The district town of Opava
(with a population of 64,000) is situated on the River Opava, c. 260m above sea level. It is an important industrial and cultural centre for Czech Silesia and its importance extends beyond district borders.
The first written record of a settlement at a point where trading roads crossed, named after the River Opava, dates from 1195. The status of the town is documented by a deed from the year 1224.
The principality of Opava was founded under the Czech crown at the beginning of the 14th
century, and the town of Opava became its administrative centre. After the lost war of 1742, when a great part of Silesia was ceded to Prussia, Opava became capital of Austrian Silesia.
In 1820, after Napoleon had been defeated, the victorious powers held their second conference in Opava. Here, the representatives of the "Holy Alliance"
- the Russian czar, the Prussian king, the Austrian emperor and representatives from England and France - held meetings on common policy in the face of the revolutionary movement in Italy. Opava was the seat of the provincial offices until the formation of the province of Moravia-Silesia in 1928.
Opava was not marked by great industrial development, and its inhabitants were heavily Germanized. The Czech national movement grew in strength in the second half of the 19th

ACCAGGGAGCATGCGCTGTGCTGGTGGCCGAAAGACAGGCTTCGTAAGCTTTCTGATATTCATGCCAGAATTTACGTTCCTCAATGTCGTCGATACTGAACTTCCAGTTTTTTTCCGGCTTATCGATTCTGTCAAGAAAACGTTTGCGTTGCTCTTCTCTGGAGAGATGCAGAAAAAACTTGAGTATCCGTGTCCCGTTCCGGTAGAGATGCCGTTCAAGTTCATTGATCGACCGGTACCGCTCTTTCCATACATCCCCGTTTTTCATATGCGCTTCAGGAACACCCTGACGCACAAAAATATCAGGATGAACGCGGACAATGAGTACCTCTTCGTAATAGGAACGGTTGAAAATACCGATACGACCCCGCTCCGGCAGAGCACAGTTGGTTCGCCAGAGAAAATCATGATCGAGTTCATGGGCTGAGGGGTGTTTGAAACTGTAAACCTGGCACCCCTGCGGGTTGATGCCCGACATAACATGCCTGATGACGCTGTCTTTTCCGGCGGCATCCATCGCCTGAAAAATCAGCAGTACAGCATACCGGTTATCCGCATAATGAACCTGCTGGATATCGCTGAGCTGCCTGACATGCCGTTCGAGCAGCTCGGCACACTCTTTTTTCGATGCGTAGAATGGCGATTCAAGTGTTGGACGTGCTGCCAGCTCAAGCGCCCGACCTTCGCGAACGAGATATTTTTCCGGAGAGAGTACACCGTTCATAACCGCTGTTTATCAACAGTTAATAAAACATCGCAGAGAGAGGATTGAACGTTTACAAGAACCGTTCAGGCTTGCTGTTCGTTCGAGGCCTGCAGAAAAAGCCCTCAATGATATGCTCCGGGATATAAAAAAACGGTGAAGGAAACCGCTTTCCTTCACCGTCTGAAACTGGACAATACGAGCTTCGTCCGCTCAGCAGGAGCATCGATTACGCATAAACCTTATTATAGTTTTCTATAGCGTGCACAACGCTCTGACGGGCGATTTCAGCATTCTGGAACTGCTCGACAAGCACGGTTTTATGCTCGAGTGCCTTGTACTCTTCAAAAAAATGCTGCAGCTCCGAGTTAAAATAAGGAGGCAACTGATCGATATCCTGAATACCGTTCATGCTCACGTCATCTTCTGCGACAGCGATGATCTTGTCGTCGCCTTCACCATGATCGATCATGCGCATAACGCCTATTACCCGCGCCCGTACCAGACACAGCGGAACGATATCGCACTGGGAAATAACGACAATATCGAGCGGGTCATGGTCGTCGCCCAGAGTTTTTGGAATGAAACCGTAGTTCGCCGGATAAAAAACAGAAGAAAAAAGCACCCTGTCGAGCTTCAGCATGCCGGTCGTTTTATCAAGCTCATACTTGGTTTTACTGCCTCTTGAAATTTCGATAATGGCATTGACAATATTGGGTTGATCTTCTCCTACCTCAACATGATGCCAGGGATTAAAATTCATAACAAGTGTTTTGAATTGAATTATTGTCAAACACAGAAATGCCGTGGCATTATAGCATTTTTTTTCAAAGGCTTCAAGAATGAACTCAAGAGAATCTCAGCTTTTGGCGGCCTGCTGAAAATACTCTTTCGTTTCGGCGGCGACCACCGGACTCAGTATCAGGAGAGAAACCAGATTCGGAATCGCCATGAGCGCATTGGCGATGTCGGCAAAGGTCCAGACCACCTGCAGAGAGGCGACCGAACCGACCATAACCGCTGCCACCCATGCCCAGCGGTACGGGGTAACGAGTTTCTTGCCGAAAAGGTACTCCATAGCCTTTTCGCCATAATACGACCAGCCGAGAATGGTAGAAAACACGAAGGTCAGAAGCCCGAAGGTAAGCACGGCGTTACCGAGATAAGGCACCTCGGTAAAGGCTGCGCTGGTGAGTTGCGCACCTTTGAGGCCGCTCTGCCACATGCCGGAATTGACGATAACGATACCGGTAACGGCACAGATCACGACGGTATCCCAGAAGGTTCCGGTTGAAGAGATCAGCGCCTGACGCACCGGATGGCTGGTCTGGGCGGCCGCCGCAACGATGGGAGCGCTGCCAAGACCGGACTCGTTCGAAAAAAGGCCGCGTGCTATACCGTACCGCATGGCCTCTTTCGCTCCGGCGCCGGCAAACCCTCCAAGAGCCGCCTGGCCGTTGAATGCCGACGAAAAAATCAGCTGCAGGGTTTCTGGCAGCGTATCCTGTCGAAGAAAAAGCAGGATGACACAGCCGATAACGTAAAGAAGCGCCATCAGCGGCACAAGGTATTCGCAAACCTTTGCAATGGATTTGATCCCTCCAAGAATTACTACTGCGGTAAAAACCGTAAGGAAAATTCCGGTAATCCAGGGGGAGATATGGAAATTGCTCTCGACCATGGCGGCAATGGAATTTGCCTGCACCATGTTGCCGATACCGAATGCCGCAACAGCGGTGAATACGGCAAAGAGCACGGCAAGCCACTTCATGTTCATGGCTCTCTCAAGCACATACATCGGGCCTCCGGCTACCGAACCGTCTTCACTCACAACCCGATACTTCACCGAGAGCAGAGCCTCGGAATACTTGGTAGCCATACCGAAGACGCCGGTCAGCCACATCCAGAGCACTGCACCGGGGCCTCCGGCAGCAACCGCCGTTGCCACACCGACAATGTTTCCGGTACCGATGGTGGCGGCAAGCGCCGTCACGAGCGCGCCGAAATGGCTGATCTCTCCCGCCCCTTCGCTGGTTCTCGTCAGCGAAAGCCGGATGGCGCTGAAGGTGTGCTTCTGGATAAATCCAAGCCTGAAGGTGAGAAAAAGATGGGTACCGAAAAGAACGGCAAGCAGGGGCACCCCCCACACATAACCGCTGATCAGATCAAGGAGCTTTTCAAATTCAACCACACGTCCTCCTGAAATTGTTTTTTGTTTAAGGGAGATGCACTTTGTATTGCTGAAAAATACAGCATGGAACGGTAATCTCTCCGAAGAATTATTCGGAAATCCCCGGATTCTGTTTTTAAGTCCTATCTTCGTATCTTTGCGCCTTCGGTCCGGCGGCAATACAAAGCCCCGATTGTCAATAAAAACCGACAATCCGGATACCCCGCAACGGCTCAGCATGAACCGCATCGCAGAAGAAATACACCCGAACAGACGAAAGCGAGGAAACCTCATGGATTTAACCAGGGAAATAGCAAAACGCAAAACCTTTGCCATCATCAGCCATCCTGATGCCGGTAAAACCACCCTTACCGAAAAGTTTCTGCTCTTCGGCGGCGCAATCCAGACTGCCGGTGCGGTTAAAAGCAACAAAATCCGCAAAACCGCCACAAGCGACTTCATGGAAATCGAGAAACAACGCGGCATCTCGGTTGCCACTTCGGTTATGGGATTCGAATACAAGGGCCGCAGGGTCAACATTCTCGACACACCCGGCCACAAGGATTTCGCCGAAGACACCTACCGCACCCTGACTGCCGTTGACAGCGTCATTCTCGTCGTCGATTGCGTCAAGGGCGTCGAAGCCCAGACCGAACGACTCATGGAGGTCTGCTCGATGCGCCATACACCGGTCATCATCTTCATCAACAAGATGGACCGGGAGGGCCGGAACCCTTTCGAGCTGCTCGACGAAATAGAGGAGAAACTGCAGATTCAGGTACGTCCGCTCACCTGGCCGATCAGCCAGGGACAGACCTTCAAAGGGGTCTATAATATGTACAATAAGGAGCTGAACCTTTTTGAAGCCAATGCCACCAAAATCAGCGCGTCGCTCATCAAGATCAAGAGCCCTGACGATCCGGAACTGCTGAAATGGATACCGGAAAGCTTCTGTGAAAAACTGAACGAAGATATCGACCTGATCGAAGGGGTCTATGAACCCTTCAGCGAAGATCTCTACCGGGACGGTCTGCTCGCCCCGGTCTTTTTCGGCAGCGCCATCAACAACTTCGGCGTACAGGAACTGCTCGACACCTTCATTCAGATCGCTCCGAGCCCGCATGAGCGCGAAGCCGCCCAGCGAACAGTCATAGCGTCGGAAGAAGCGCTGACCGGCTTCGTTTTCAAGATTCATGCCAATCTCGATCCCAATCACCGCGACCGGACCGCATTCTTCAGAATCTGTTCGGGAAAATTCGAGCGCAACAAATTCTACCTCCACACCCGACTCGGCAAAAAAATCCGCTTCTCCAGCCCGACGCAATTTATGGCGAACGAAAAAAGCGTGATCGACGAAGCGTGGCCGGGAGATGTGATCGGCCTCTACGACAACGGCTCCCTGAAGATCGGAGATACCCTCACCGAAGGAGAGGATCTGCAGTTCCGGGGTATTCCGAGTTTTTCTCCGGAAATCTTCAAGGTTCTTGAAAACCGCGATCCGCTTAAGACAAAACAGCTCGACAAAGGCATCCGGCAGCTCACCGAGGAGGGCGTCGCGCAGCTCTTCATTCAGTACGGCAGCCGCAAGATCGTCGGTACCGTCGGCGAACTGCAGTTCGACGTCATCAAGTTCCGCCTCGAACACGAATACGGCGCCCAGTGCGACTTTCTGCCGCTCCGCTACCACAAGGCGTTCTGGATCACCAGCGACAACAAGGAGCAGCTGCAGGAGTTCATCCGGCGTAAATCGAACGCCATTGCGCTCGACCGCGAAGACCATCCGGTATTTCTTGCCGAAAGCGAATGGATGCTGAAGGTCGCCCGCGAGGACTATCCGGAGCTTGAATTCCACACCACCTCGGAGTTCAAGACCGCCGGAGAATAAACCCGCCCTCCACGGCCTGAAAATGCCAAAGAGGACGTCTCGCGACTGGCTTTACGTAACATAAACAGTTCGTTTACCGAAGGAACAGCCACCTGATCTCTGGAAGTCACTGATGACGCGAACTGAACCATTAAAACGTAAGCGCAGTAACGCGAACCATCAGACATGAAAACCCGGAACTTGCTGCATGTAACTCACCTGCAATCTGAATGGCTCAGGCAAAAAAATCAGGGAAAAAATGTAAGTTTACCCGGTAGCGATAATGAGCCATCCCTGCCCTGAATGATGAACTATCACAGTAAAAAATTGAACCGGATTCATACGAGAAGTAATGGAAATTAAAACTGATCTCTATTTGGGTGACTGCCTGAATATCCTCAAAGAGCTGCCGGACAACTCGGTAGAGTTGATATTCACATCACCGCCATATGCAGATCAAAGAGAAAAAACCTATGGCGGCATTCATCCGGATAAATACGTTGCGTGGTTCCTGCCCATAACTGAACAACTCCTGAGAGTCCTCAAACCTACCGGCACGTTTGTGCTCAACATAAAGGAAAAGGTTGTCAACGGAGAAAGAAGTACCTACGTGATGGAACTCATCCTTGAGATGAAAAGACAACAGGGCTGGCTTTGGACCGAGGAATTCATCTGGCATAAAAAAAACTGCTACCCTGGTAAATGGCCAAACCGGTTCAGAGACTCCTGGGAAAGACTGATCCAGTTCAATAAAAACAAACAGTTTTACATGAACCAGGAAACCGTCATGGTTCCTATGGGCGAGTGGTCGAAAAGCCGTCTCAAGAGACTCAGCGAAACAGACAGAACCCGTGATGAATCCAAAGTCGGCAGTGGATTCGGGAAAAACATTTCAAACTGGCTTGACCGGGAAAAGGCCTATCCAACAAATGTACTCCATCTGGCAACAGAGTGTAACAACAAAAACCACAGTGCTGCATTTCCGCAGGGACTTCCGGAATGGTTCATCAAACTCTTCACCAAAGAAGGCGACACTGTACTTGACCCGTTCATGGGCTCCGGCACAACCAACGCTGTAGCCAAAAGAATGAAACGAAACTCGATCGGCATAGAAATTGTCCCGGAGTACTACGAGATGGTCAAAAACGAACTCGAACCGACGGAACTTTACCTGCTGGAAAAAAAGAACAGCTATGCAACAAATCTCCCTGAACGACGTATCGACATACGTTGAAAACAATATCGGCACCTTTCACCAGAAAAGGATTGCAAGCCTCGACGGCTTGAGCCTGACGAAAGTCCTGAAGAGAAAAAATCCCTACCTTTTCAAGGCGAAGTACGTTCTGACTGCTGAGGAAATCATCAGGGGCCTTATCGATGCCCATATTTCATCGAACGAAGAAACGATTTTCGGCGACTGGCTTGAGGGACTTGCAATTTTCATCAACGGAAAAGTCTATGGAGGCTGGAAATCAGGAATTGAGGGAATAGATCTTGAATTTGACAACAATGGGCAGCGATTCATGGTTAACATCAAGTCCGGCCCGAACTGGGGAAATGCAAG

century and Opava became its centre. But only with the formation of the Czechoslovak Republic in 1918 were the Czech political consciousness and Czech culture in Silesia able to flourish.
The railway connection in 1855 revived - although not to a dramatic extent - the stagnating economy, in particular the spinning industry and later the food industry.
During the Nazi occupation
of 1938 - 1945 Opava was the centre of one of the Sudeten districts. Opava was badly damaged in heavy fighting in the last weeks of the Second World War, in the course of which 3,000 Soviet soldiers lost their lives.
After the war, whole new areas of the town were built together with many new factories - the latter being mainly used for the engineering, food, paper and pharmaceutical industries. Today, Opava is a town by statute and the seat of the Silesian University. There are many secondary schools, as well as cultural and scientific instituions: for example, the Silesian State Museum (founded on May 1,1814), which is the oldest museum in this country a nd is one of the most important institutions in the Czech Republic (contents include permanent exhibitions on the history and natural history of Silesia; life and culture from the Gothic period to the present day). The Silesian Institute and the site of the Archeological Institute of the Czech Academy of Science also have their headquarters in Opava.
Opava is the native town of the poet Petr Bezruc (1867 - 1958)
, who is also buried here. J. G. Mendel (1822 - 1884), the father of modern genetics, studied at Opava's grammar school. Other famous natives of the town include: the architect J. M. Olbrich (1867 - 1908), a co-founder of Viennese secession; the writer A. C. Nor (1903 - 1986); and Joy Adamson (1910 - 1980), an enthusiastic fighter for the saving of wildlife in Africa and the author of books about Elsa the lioness.
There are many well-preserved historical sights in Opava, many of which are protected by the State Office for the Protection of Historical Monuments. The poet Petr Bezruc called the town "White Opava"
because of its many parks and green areas, concentrated especially on the periphery of the historical town centre.